Hellman & Associates

Noise-Induced Hearing Loss

Occupational noise-induced hearing loss, as opposed to occupational acoustic trauma, is hearing loss that develops slowly over a long period of time (several years) as the result of exposure to continuous or intermittent loud noise. Occupational acoustic trauma is a sudden change in hearing as a result of a single exposure to a sudden burst of sound, such as an explosive blast. The diagnosis of noise-induced hearing loss is made clinically by a medical professional and should include a study of the noise exposure history.


The principal characteristics of occupational noise-induced hearing loss are as follows:

  • The rate of hearing loss due to chronic noise exposure is greatest during the first 10-15 years of exposure, and decreases as the hearing threshold increases. This is in contrast to age-related loss, which accelerates over time.
  • Most scientific evidence indicates that previously noise-exposed ears are not more sensitive to future noise exposure and that hearing loss due to noise does not progress (in excess of what would be expected from the addition of age-related threshold shifts) once the exposure to noise is discontinued.

Ensuring a Good Fit:

Disposable Ear Plug Fitting Instructions

  • Before fitting any ear plugs, make sure your hands are clean.
  • Hold the earplug between your thumb and forefinger. Roll and compress the entire earplug to a small, crease-fre cylinder. While still rolling, use your other hand to reach over your head and pull up and back on your outer ear. This straightens the ear canal, making way for a snug fit.
  • Insert the earplug and hold for 20 to 30 seconds. This allows the earplug to expand and fill your ear canal.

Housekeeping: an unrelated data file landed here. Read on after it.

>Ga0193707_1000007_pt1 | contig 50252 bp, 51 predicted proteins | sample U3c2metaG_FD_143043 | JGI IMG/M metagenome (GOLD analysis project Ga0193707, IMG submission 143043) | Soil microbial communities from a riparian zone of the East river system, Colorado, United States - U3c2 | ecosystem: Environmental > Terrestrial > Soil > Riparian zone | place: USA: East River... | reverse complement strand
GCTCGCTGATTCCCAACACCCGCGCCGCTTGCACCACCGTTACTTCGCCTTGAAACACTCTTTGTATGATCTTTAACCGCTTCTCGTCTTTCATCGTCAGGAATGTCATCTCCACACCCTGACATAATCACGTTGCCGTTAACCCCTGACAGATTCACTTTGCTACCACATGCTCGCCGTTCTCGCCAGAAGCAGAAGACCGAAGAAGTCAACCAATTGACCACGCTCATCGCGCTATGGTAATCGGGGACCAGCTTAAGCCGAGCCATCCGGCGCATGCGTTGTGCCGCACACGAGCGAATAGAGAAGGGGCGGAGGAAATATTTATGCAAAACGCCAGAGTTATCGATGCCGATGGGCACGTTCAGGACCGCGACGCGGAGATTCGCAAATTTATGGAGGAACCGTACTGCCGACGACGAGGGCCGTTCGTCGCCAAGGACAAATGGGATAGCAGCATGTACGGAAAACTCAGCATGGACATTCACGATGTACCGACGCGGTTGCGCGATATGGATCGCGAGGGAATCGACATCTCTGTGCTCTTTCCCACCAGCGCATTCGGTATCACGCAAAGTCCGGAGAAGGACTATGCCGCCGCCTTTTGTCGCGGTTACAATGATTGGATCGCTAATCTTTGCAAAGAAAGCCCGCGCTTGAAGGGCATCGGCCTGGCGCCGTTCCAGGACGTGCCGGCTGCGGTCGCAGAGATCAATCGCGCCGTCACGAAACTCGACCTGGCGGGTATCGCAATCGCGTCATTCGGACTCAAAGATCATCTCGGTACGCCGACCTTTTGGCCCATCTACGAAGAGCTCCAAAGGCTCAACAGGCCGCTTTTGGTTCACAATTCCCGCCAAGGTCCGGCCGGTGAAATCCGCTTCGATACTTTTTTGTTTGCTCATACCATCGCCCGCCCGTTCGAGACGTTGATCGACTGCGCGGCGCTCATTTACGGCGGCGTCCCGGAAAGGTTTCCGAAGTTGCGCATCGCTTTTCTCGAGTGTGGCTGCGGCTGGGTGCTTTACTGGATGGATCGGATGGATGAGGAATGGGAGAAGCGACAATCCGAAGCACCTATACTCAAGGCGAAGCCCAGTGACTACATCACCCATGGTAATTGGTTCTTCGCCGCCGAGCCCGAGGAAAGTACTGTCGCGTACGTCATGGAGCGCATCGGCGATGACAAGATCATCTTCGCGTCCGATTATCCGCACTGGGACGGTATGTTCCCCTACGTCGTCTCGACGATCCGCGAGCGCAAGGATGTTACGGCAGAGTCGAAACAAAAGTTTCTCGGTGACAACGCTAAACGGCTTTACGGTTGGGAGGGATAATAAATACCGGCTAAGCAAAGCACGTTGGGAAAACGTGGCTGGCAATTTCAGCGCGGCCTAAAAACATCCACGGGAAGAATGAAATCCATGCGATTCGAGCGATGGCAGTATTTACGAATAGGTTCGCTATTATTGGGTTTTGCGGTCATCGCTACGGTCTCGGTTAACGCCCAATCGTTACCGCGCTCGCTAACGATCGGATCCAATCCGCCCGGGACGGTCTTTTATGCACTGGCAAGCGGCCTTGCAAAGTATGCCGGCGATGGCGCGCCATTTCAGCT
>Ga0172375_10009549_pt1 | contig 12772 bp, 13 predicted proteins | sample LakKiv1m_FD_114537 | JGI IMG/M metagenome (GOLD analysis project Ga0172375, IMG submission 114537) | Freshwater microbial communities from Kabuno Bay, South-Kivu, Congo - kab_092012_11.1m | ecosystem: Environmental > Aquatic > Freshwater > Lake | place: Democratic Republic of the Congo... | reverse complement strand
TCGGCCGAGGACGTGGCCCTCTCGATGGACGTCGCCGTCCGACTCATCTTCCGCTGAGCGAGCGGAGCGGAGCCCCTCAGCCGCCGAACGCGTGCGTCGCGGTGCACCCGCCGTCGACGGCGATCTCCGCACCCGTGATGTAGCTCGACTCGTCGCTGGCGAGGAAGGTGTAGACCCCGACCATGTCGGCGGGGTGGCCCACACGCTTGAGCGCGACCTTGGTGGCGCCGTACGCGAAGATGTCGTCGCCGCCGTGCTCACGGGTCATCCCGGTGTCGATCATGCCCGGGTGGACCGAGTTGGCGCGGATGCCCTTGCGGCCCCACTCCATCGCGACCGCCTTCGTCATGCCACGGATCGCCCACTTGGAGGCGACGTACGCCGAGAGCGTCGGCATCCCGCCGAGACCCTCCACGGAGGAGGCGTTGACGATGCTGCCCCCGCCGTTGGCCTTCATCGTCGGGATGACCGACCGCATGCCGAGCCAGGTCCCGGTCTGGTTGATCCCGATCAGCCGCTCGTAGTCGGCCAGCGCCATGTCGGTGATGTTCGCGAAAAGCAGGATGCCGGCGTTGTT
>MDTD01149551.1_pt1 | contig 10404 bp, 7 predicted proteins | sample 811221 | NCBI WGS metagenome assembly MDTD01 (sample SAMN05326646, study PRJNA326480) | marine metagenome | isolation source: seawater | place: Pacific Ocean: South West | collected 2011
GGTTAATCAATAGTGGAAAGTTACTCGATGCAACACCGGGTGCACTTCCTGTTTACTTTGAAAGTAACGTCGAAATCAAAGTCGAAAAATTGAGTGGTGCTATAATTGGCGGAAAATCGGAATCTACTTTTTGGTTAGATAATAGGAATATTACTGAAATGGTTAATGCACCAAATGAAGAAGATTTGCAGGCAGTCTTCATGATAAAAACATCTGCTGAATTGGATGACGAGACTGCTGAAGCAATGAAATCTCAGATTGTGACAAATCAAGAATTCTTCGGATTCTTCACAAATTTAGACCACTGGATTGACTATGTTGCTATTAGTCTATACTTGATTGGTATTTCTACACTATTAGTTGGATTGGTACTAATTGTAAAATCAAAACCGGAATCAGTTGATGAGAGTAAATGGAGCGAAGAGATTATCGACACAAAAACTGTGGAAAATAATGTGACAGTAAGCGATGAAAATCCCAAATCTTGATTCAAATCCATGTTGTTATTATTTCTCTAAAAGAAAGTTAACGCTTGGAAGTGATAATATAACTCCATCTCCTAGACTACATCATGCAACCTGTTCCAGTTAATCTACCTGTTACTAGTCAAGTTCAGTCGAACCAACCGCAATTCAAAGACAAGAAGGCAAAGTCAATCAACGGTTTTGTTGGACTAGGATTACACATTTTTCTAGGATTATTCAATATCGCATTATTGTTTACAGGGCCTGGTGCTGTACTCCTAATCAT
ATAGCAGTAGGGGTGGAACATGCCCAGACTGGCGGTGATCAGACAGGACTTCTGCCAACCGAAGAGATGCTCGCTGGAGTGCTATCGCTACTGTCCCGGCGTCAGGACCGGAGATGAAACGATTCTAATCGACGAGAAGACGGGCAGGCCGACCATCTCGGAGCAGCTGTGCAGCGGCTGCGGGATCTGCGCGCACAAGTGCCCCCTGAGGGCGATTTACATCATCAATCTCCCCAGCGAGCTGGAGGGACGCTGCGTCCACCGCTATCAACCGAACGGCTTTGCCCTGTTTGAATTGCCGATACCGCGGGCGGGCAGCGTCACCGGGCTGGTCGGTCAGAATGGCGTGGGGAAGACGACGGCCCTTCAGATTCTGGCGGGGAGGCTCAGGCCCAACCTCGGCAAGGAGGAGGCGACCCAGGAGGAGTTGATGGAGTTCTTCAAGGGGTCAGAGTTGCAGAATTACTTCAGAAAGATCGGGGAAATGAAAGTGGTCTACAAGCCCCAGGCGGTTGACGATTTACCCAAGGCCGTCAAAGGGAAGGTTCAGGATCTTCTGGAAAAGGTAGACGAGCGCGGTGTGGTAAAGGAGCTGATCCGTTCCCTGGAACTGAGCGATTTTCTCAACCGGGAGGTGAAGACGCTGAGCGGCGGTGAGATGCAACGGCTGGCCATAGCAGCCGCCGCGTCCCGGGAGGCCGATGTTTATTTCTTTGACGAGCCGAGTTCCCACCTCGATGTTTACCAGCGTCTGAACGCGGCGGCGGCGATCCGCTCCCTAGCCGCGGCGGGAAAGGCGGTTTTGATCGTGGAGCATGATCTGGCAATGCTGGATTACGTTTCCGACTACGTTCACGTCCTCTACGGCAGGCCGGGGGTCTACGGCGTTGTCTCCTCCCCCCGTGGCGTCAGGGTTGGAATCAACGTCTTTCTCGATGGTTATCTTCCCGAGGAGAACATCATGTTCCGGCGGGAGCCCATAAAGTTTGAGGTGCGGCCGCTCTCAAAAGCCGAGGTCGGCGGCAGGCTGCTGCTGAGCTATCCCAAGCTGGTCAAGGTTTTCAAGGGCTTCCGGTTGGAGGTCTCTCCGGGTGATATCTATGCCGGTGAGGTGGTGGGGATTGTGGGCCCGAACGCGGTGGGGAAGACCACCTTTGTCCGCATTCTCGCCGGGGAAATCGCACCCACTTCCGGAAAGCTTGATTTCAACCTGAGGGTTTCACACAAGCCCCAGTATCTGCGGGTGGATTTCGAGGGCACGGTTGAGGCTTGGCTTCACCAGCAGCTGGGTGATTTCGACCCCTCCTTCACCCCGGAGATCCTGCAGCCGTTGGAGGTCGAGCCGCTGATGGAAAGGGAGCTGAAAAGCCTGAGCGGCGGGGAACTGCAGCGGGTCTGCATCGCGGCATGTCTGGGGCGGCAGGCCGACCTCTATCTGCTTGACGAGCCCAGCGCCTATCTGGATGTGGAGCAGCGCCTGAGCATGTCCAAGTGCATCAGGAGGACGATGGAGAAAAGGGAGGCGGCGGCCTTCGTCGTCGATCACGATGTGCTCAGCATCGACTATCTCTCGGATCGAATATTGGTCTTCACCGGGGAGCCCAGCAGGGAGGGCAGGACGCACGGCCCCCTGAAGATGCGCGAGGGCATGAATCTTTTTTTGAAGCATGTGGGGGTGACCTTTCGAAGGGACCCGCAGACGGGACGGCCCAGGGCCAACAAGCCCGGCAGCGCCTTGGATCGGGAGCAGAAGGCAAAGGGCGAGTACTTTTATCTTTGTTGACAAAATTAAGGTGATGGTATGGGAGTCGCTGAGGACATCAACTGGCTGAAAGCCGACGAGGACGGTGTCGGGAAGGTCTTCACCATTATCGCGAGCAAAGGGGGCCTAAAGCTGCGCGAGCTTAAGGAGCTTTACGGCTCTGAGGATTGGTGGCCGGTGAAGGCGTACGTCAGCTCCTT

• Test the fit. In a noisy environment, and with earplugs inserted, cut both hands over your ears and release. You should not notice a significant difference in the noise level. If the noise seems to lessen when your hands are cupped over your ears, your earplugs are probably not fitted properly. Remove and refit following instructions.
  • Always remove earplugs slowly, twisting them to break the seal. If you remove them too quickly, you could damage your eardrum.
  • Foam earplugs are disposable and not intended for re-use.

Ear Muff Fitting Instructions

  • Earmuffs offer excellent protection if the cups are fitted and adjusted properly. Your ears should be completely enclosed by the ear cups.
  • Adjust the cups up or down to fit the headband securely at the crown of our head. The best performance is obtained when the cushions form a tight seal against your head.
  • Test the fit. In a noisy environment, place the palms of you hands on both cups and push the cushions towards your head and release. You should not notice a significant difference in the noise level. If the noise seems to lessen when you press the cups, you earmuff is probably not fitted properly.
  • Regularly check cushions for wear and clean the often with a damp cloth. Check them for wear. If the cushions become hard, damaged or deteriorate, they should be replaced promptly.